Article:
Do you like The Office or maybe Parks and Recreation? What if I told you the same guy that wrote and produced those shows, Michael Schur, made another show about ‘heaven’, The Good Place. While it is theologically unsound, it is very funny, and since it has been out for a year you can blitz through the first season right now on Netflix.
The Good Place is about Eleanor Shellstrop (Kristen Bell) who ends up in the titular Good Place by accident. She of course doesn’t want to admit she is in the wrong place then be sent to eternal damnation, so she has to do her best to fit in, but her innate selfishness keeps getting her in trouble.
The Good Place is unlike any major religion’s idea of paradise. Pretty much if you are good, like really good, you end up in a little neighborhood with a soulmate, and you can do whatever you want. Things are fine for most of Eleanor’s neighbors, but she keeps doing things that screw her neighborhood up. Making it hard to keep up her lie.
Like all comedies, they are only as good as their cast, and The Good Place has a great one. Bell is hilarious, and Ted Danson as ‘The Architect’ of the neighborhood is still at the top of his game, but rest of the cast is great too. They have good chemistry, and the laughs don’t stop coming.
While I doubt The Good Place will be used in seminary classes any time soon, it is a funny show, and another hit for Michael Schur. You can watch the first season on Netflix, and the second season is airing now, so you can catch up on Hulu.com if you have it. In these dark days without The Office or Parks and Rec it is nice to have The Good Place to visit.
Marvel’s first show on Hulu feels very much like it should be on Netflix with Daredevil and his pals, but in this case they moved the action over to LA, so they didn’t have to deal with all that. It is also feels like they aged it down just a touch, so that it would be more appropriate for teenage viewers.
The show is about a bunch of kids who think their parents are just everyday billionaires and super-scientists, but one night during one of their parents’ meetings they find out that their parents are involved in something troubling. They obviously take it upon themselves to figure out what is going on, and they find out that they may not be as average as they thought they were as well.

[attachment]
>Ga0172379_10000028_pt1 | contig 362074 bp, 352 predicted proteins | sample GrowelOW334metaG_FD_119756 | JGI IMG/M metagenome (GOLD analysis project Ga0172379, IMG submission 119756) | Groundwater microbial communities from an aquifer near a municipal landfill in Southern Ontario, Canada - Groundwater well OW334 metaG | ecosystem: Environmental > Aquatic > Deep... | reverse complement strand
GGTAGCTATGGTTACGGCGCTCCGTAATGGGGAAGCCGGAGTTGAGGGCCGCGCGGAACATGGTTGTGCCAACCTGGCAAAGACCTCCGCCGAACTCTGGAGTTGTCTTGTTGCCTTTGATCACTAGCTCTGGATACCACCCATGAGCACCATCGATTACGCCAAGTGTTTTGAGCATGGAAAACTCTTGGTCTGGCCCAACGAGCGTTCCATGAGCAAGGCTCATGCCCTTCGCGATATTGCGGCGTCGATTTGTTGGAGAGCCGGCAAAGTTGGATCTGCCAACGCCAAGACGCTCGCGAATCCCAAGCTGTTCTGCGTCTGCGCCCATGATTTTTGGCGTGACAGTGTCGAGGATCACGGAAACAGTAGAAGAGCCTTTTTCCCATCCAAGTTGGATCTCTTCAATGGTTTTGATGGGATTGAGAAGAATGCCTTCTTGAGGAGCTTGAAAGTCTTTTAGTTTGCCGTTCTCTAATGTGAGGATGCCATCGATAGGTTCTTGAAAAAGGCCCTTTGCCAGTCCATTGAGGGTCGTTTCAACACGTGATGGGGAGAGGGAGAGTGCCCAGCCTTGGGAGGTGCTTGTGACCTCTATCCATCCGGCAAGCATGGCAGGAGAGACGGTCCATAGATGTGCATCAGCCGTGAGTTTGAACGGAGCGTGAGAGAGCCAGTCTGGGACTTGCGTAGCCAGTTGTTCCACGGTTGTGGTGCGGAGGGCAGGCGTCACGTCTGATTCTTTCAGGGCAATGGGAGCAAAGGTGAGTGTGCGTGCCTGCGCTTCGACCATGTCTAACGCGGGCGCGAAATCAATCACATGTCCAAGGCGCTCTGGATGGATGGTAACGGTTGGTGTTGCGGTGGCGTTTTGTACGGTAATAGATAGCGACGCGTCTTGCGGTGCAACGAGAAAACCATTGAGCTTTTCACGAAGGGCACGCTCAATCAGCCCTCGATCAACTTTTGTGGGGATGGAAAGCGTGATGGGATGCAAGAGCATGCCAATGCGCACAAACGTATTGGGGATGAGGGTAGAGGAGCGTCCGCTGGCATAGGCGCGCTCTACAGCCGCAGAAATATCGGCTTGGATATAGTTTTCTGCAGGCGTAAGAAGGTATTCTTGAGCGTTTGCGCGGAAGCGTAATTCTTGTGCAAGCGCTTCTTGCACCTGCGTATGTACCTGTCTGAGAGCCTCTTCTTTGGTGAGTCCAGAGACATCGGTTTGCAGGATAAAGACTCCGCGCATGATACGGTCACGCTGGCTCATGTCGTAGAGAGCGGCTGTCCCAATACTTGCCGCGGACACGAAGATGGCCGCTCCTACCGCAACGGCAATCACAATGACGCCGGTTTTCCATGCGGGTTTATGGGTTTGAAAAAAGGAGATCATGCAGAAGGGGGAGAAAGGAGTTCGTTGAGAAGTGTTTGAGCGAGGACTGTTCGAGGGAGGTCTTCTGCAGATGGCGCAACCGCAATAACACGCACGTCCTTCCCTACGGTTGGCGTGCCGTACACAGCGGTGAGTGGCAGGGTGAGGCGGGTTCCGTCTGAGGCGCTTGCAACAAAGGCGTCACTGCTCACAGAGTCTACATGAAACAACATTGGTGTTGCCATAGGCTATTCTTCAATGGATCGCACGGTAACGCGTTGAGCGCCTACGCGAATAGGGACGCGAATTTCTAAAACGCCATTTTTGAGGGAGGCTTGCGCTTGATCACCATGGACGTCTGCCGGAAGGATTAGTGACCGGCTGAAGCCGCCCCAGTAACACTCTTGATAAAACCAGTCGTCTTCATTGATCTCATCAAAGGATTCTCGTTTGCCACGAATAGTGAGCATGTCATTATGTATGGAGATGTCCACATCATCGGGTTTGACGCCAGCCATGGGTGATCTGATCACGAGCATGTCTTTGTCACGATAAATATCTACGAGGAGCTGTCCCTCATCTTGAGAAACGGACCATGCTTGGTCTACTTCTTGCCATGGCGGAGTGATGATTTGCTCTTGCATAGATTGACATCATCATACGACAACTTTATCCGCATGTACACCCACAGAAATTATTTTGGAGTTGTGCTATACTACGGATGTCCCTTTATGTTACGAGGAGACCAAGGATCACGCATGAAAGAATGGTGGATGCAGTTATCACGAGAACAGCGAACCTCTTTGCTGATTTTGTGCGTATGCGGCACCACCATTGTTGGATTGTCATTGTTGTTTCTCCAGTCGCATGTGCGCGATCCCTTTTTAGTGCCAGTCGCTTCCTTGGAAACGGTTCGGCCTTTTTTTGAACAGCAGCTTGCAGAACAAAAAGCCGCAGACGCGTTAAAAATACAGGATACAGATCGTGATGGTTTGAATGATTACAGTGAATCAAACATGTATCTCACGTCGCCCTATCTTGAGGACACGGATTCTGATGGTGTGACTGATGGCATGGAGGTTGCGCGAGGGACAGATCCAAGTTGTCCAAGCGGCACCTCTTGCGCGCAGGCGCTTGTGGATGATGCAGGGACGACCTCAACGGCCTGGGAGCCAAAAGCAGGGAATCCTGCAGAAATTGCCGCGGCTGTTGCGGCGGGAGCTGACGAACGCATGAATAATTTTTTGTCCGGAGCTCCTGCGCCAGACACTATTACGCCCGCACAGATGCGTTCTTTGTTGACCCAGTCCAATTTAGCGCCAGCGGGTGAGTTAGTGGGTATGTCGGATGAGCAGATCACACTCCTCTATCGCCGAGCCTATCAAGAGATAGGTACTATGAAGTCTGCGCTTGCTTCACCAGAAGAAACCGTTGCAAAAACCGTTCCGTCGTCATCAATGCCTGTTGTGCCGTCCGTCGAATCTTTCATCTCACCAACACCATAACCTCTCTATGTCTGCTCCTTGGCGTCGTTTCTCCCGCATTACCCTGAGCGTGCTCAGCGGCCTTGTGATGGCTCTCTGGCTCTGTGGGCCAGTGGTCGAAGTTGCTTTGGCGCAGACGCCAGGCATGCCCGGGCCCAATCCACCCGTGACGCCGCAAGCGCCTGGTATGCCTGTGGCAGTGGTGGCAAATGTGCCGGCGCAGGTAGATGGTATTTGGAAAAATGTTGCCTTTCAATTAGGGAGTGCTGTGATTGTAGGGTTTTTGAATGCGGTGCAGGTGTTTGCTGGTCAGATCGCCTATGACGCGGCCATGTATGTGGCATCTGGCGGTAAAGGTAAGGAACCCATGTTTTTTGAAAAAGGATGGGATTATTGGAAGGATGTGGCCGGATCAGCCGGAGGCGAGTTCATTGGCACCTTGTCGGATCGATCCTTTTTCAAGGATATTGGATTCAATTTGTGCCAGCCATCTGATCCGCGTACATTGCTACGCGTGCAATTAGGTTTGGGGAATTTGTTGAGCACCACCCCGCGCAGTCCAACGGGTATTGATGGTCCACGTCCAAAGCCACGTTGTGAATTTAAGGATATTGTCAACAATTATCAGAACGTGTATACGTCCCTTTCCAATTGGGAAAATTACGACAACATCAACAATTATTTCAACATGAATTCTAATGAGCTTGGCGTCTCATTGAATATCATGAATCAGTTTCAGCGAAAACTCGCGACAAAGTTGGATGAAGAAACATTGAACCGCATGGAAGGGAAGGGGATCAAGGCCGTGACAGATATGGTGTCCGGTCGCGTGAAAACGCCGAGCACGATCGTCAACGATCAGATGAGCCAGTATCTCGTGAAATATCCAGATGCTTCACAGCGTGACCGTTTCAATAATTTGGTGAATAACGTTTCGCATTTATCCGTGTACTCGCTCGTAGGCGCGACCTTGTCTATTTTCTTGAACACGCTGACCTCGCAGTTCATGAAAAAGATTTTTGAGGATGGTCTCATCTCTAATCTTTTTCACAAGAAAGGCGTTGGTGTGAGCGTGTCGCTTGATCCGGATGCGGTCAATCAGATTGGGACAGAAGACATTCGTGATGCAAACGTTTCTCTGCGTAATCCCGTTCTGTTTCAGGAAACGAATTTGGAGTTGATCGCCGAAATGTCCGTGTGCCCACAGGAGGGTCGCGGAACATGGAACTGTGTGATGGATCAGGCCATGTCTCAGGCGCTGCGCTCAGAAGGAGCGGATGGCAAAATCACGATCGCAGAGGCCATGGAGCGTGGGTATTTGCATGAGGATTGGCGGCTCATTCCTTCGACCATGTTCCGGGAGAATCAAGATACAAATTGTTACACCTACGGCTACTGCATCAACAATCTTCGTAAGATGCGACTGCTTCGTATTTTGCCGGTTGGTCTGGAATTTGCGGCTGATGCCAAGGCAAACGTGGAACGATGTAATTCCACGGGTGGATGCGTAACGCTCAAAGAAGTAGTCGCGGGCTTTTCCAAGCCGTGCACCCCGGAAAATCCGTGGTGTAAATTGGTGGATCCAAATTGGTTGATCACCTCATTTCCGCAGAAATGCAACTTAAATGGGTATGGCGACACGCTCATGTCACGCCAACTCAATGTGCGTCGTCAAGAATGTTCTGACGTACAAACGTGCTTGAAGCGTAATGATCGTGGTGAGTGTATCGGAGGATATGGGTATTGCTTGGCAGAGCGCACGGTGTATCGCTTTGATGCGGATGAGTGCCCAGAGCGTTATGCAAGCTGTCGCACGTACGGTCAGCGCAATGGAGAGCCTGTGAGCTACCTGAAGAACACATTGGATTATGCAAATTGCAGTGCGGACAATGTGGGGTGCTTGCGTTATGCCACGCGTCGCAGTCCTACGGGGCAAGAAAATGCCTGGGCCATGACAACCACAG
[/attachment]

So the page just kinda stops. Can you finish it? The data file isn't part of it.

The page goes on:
So far the show is a little uneven, and the budget seems to be constricting them a bit, but it is fun to watch these kids deal with learning that their parents may be evil, while at the same time figuring out that they may have the power to stop their parents. It is a little X-Men-y, but that is quite all right, and the natural separation that is caused by moving everything to the west coast works in Runaways favor.
As with most shows featuring a bunch young actors, the acting is a mixed bag, but in general it is pretty good. Though what the show really has going in its favor is James Marsters (AKA Spike from Buffy). It is always a treat to have him show up. Also, I am once again not sure if his character has a soul or not.
The first season has seemed like a pilot so far. Like they are testing the waters with this new show and streaming service, but not going all in. Regardless, I have enjoyed Marvel’s Runaways, and I hope it keeps getting better. The show has only aired four episodes, so maybe it finds firmer footing as it goes.
Big Hero 6: The Series had its big premier with the short film (AKA two part episode) Baymax Returns, and while it was entertaining and fun, it was missing some of what made the original movie so good. Namely, emotional depth. The feature film Big Hero 6 was all about family and the importance of properly dealing with loss. Big Hero 6: The Series is apparently going to be an easy breezy kids show.
Baymax Returns is pretty much what happens in the credits of the Big Hero 6 movie. Hiro finds Baymax’s chip and starts to recreate him. Meanwhile Fred is trying to convince the team to continue to be superheroes. They on the other hand feel that their job is done. Of course this would be a crappy show if they were right, so they are forced to continue to protect San Fransokyo from new threats. Also, it turns out that they really like being superheroes.